What we really have is a looming crisis in the General Fund. Social Security, with its own dedicated tax, has been run responsibly; the rest of the government has not. So why are we talking about a Social Security crisis?
It's interesting to ask what would have happened if the General Fund actually had been run responsibly - which is to say, if Social Security surpluses had been kept in a "lockbox", and the General Fund had been balanced on average. In that case, the accumulating trust fund would have been a very real contribution to the government as a whole's ability to pay future benefits.
As long as Social Security surpluses were being invested in government bonds, they would have reduced the government's debt to the public, and hence its interest bill.
We would, it's true, eventually have reached a point at which there was no more debt to buy, that is, a point at which the government's debt to the public had been more or less paid off. At that point, it would have been necessary to invest the growing trust fund in private-sector assets. This would have raised some management issues: to protect the investments from political influence, the trust fund would have had to be placed in a broad index. But the point is that the trust fund would have continued to make a real contribution to the government's ability to pay future benefits.
And if we are now much less optimistic about the government's ability to honor future obligations than we were four years ago, when Alan Greenspan urged Congress to cut taxes to avoid excessive surpluses, it's not because Social Security's finances have deteriorated - they have actually improved (the projected exhaustion date of the trust fund has moved back 5 years since that testimony.) It's because the General Fund has plunged into huge deficit, with Bush's tax cuts the biggest single cause.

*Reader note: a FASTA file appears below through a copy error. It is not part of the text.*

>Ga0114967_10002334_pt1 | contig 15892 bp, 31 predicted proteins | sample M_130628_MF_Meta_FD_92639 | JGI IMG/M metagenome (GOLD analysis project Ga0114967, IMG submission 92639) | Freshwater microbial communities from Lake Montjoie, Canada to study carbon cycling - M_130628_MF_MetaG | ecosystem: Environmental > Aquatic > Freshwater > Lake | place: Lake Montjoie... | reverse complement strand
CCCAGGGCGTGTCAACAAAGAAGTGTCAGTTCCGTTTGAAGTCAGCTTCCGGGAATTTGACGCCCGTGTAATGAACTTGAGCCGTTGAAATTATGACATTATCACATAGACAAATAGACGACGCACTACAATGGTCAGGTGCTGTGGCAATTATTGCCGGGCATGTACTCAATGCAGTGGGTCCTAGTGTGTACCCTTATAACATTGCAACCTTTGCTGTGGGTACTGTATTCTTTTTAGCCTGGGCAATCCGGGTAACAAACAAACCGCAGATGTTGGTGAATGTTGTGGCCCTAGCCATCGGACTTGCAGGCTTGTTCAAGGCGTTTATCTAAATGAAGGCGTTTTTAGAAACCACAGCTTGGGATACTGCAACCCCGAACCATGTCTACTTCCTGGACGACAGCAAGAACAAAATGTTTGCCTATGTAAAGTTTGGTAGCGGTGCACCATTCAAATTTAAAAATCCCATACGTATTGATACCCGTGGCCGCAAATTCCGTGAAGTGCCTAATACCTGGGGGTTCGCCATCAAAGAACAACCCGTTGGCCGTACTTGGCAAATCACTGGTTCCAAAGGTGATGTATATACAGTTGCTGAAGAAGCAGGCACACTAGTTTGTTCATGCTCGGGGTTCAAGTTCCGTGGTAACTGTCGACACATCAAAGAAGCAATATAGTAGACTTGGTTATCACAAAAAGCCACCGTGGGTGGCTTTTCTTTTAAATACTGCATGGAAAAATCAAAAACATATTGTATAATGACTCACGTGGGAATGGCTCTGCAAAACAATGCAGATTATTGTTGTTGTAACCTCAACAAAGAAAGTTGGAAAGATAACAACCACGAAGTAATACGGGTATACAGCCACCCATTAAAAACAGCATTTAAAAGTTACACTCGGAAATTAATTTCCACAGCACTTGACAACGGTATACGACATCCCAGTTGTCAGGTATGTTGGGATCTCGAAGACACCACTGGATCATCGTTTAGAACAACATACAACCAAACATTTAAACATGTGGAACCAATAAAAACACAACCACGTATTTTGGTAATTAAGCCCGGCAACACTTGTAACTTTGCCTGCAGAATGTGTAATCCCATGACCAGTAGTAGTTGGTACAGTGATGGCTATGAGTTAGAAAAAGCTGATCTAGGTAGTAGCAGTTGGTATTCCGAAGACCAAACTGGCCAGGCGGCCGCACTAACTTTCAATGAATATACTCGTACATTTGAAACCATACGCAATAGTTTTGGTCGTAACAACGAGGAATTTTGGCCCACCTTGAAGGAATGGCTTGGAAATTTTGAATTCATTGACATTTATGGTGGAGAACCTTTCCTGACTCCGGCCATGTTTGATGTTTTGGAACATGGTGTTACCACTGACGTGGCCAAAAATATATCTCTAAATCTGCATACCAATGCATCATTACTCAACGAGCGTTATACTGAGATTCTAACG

I'm not a Pollyanna; I think that we may well be facing a fiscal crisis. But it's deeply misleading, and in fact an evasion of the real issues, to call it a Social Security crisis.
Rates of Return on Private Accounts
Privatizers believe that privatization can improve the government's long-term finances without requiring any sacrifice by anyone - no new taxes, no net benefit cuts (guaranteed benefits will be cut, but people will make it up with the returns on their accounts.) How is this possible?
The answer is that they assume that stocks, which will make up part of those private accounts, will yield a much higher return than bonds, with minimal long-term risk.
Now it's true that in the past stocks have yielded a very good return, around 7 percent in real terms - more than enough to compensate for additional risk. But a weird thing has happened in the debate: proposals by erstwhile serious economists such as Martin Feldstein appear to be based on the assertion that it's a sort of economic law that stocks will always yield a much higher rate of return than bonds. They seem to treat that 7 percent rate of return as if it were a natural constant, like the speed of light.
What ordinary economics tells us is just the opposite: if there is a natural law here, it's that easy returns get competed away, and there's no such thing as a free lunch. If, as Jeremy Siegel tells us, stocks have yielded a high rate of return with relatively little risk for long-run investors, that doesn't tell us that they will always do so in the future. It tells us that in the past stocks were underpriced. And we can expect the market to correct that.